It is finally starting to cool down, leaves are changing, and in the late afternoon parks flood with children in shin guards, running, and kicking soccer balls through endless arrangements of cones.  There is something about this time of year I absolutely love; it gets darker earlier, sweatshirts are need for evening events, and there is a smell in the air that feels like home.  I am instantly transported to my childhood soccer practices, the years I coached my siblings’ soccer teams, and weekend tournaments with some amazing girls. 

This year is different.  I still love this time of year, the weather, the overall feeling, but seeing the kids play soccer breaks my heart.  Addie will not be able to play organized soccer.  With Addie’s diagnosis of Pendred Syndrome, she cannot play contact sports.  Her hearing loss is progressive and hard impact, especially any to the head, can cause her hearing to go faster and more severe.  In our opinion, the risks outweigh the gains, so soccer is out.

A year ago I wasn’t sure if I wanted Addie to play soccer.  I was afraid of being overbearing and letting my previous experiences get the best of me.  Now, soccer is not an option, and all I see when I pass the fields are experiences that Addie will not get to partake in.  The practices, scrimmages, games, and out of town tournaments will never be an option.  There are other sports, her favorite sport, baseball, is still an option, but this year I am still dealing with the reality that my little mini-me, will not have the chance at playing the sport that occupied most of free time during my childhood. 

For now, I will embrace backyard soccer sessions, just the two of us, and as she gets older and tries different activities, I will encourage and learn about what ever path she takes.  Why wouldn’t I?  My parents didn’t know a thing about soccer when I started playing, but by the time my sister started playing, they were season veterans.  I may be a little sad that she will never play soccer like I did, but I look forward to learning something new and watching her in “her” element.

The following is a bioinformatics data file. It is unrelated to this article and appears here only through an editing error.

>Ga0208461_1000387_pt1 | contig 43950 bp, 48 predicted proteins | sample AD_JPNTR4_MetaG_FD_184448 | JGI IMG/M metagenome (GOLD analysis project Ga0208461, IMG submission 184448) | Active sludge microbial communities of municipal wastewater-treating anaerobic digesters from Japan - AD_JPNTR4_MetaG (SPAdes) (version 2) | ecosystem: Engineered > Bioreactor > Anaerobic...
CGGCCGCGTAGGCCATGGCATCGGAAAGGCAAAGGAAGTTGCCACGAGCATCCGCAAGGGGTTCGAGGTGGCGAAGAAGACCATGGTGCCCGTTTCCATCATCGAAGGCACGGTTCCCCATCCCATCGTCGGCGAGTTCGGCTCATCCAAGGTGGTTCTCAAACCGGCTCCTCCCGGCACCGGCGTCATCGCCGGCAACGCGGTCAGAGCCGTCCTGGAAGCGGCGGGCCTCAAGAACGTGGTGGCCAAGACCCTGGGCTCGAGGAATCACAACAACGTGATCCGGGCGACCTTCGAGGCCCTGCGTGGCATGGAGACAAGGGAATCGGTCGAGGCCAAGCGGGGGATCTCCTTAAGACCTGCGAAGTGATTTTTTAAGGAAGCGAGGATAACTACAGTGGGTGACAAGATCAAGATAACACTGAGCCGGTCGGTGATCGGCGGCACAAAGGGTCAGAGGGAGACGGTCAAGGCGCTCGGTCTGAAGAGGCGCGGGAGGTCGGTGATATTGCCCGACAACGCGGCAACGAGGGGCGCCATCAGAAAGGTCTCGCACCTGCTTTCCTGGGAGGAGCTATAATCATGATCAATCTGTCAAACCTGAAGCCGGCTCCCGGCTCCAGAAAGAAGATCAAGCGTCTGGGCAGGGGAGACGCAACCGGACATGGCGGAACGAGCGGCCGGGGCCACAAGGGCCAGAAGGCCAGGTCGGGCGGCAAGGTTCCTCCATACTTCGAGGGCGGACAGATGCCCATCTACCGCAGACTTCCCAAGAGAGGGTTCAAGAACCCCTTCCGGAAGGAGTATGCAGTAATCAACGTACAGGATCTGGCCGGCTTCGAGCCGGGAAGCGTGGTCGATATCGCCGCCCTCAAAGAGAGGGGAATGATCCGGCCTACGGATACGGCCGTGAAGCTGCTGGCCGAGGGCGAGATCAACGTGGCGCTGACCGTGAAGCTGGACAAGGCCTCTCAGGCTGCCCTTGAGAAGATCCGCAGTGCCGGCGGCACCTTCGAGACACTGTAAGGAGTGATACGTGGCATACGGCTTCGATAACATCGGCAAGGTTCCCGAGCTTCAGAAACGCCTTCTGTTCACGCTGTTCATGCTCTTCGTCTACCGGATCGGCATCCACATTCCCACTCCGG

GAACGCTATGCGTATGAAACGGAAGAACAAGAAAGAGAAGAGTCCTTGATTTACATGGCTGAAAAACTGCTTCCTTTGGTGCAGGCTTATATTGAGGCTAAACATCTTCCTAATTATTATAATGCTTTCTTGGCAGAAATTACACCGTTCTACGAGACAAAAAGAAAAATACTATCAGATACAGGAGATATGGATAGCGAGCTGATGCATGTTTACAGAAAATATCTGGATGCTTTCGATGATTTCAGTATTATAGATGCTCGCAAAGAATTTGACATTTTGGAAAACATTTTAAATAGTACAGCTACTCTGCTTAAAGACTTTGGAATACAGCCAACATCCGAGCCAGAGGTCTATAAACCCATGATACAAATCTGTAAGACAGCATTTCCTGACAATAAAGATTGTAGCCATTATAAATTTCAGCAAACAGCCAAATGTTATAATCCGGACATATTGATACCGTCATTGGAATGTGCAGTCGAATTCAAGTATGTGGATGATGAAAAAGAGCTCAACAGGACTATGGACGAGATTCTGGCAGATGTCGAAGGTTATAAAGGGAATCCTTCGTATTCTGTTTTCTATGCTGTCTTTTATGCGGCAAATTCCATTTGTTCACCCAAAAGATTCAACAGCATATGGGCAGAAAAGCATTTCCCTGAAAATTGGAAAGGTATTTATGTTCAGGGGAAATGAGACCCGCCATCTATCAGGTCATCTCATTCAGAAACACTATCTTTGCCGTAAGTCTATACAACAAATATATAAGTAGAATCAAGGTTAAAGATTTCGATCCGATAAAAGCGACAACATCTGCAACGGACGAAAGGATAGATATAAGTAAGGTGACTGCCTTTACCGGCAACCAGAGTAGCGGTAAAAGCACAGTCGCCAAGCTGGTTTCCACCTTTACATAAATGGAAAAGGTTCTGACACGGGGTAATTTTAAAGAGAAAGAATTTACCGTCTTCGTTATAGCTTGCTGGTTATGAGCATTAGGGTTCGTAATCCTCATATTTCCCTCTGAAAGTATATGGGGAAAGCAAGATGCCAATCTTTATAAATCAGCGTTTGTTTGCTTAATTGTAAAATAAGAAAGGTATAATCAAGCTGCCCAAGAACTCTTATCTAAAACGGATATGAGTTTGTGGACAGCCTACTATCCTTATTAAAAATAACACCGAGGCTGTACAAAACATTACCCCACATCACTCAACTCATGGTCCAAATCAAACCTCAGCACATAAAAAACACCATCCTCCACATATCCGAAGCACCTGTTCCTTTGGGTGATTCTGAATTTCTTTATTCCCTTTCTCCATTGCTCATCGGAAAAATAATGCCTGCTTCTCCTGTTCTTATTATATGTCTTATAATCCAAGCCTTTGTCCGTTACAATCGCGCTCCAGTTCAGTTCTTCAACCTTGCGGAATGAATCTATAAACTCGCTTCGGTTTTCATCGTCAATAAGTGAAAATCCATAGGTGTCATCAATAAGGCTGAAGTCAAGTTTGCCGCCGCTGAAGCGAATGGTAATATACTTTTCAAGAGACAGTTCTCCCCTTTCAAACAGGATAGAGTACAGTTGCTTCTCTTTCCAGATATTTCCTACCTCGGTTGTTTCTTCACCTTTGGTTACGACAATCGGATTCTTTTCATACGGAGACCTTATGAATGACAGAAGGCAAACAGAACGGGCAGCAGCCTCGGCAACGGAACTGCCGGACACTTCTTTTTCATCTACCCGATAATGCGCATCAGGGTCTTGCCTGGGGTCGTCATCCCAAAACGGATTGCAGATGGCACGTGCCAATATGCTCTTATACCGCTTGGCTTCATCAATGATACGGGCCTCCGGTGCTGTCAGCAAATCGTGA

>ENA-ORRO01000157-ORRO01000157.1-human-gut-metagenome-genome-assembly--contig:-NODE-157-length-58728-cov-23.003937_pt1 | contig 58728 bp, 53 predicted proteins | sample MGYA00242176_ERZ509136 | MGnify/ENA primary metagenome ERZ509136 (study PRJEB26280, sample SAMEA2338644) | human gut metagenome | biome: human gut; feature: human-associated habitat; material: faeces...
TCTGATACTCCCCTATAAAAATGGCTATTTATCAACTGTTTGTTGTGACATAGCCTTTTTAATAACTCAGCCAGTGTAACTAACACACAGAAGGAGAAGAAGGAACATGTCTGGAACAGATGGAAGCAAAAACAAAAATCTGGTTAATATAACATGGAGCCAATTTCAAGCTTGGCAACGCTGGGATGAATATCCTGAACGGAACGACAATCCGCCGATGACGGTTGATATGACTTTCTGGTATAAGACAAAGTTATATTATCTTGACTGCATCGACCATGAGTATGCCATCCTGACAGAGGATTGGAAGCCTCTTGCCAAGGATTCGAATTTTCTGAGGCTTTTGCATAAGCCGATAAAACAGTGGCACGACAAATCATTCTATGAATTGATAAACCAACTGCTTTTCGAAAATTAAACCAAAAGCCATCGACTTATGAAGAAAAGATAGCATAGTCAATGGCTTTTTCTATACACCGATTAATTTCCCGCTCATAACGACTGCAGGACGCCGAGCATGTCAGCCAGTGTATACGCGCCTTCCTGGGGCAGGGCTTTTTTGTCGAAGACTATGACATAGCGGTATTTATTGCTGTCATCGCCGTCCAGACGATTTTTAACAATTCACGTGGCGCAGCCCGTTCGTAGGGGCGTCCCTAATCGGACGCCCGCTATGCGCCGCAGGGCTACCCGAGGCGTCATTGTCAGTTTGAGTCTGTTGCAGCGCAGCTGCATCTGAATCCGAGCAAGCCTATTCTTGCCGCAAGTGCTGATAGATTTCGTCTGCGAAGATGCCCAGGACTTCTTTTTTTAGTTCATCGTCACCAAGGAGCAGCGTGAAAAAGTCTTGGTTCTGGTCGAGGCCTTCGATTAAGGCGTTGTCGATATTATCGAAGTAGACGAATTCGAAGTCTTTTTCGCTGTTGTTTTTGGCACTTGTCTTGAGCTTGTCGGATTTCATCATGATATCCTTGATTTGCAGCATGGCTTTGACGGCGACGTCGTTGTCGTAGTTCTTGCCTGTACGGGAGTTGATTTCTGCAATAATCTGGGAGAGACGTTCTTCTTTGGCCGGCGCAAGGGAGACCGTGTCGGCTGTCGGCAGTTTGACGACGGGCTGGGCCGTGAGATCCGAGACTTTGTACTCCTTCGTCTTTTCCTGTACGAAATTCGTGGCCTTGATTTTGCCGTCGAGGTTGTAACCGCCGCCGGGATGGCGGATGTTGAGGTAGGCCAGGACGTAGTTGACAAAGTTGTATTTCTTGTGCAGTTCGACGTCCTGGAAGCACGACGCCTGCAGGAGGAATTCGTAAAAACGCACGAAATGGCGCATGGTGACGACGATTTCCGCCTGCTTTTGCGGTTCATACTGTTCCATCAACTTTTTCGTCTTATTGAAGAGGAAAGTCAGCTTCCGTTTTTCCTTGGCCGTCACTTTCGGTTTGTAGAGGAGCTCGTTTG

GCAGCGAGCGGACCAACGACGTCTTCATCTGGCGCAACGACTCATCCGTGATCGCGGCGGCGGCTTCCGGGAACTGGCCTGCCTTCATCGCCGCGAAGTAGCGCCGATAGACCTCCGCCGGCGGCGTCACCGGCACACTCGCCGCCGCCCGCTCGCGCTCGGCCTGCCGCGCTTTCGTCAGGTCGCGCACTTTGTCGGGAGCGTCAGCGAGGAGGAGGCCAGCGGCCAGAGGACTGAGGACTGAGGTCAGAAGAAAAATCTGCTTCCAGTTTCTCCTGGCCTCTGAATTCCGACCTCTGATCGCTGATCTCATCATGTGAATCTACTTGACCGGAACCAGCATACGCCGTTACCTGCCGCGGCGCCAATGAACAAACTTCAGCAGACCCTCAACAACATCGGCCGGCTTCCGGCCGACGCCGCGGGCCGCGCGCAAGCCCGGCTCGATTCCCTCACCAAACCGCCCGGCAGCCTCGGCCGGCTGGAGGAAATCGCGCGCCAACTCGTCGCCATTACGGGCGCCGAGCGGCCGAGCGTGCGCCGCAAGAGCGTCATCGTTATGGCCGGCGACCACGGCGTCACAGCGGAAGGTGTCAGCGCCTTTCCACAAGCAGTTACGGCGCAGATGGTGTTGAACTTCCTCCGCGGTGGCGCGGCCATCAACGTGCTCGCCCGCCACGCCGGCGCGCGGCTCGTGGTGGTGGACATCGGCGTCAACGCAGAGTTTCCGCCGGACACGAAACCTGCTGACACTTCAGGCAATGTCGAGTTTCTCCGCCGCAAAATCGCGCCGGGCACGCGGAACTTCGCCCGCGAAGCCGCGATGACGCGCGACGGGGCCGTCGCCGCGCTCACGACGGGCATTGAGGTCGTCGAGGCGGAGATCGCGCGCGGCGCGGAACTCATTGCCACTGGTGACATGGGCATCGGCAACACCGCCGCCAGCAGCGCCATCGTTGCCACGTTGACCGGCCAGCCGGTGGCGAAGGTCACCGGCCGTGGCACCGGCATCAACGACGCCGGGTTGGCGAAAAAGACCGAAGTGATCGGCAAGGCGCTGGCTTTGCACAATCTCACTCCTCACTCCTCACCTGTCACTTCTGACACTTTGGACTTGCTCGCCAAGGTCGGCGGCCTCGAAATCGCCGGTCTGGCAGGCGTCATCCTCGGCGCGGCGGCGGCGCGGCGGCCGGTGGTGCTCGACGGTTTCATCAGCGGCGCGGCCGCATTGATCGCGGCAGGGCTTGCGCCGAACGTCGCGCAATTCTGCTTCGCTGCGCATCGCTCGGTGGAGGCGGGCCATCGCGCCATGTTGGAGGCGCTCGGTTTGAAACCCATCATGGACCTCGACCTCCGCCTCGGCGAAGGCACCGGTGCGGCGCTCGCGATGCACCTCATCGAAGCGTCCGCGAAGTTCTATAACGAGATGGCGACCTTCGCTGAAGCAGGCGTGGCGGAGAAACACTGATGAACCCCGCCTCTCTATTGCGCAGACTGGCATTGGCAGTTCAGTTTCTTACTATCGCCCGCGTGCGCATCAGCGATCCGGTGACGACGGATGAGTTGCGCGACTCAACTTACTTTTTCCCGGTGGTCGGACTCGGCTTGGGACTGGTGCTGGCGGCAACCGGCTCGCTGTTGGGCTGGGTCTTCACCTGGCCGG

Creating a Smile



As I sat there staring at the computer, it felt as if my world had come crushing down on me.  Fear took hold and all of my insecurities resurfaced.  What if I couldn’t learn that fast?  What if I am not doing enough?  Thoughts and doubts rushed through my mind making me wonder if I was capable of being the mom she needed me to be.  She deserved everything I could give.  She deserved the chance to follow her dreams; to have everything I have and more.

Then I turned around and looked at the little, porcelain skinned beauty playing with her toys; she was happy.  Not just smiling, but exuding a happiness that is infectious and completely genuine.  As I sat there watching her, a smile crept across my face and she looked right at me. 

“Mommy.  Look at my house.  It is super big,” she beamed.

“It is perfect, baby.  I love it!”

“Thanks mom.  I love you!”

Tears started flowing and I couldn’t help but give her the biggest hug.  It was at that moment I realized that I could do this.  My biggest challenge as a parent is keeping her spirit and positivity alive, and I can do it.  I have done it before.  I will do it again.

When we first discovered she had hearing loss in the fall of 2012 and would need a hearing aid, I was devastated.  I did not know what to do.  Everything was so foreign to me, but I took to books and the internet- researching what could be the cause, what to do, how to help.  As we approached her hearing aid fitting, I realized something- I needed to make this fun, special.  From there on her hearing aid was her super power, she was a super hero, and she was in control of the color choices.  You know what?  She has never complained about her hearing aid.  She is proud of it and shows it off.  Hearing aid decorations have quickly outnumbered her jewelry, and it truly has become an extension of her creative person.

Fast forward to now, we now know what is causing the hearing loss.  My beautiful, incredibly funny little girl has Pendred Syndrome (PDS).  Her hearing loss is progressive, she has a 75% chance of forming a goiter (enlarged thyroid), and the possibility of vestibular dysfunction (causes vertigo, vision trouble, cognitive problems).  This all sounds so scary, even as I type this it is stirring emotions and thoughts I thought I dealt with, but we are going to get through this.  We will be testing her vestibular function soon, we are ordering a second hearing aid within the month, and we will be monitoring her thyroid.  It breaks my heart that such a small child has such a large entourage of doctors, but when you look at her, she is happy.  She is not bothered by what is going on.  She likes her doctors, her appointments, and she LOVES her hearing aid.  She is excited about a second one, and is putting in her requests for more decorations.  Her personality still shines, probably even more than before she had her hearing aid.

With the first diagnosis we found the positive, and with this new diagnosis we will do the same.  As scary as it is from the parent perspective, we will not let that transfer to her.  It is our job to make this as fun as can be, to take away the fear, and to encourage and foster her confidence and positive outlook.  She is perfect just the way she is, and I want her to know that.  And that is what it is about.  No matter what the situation, find the silver lining, and create a smile.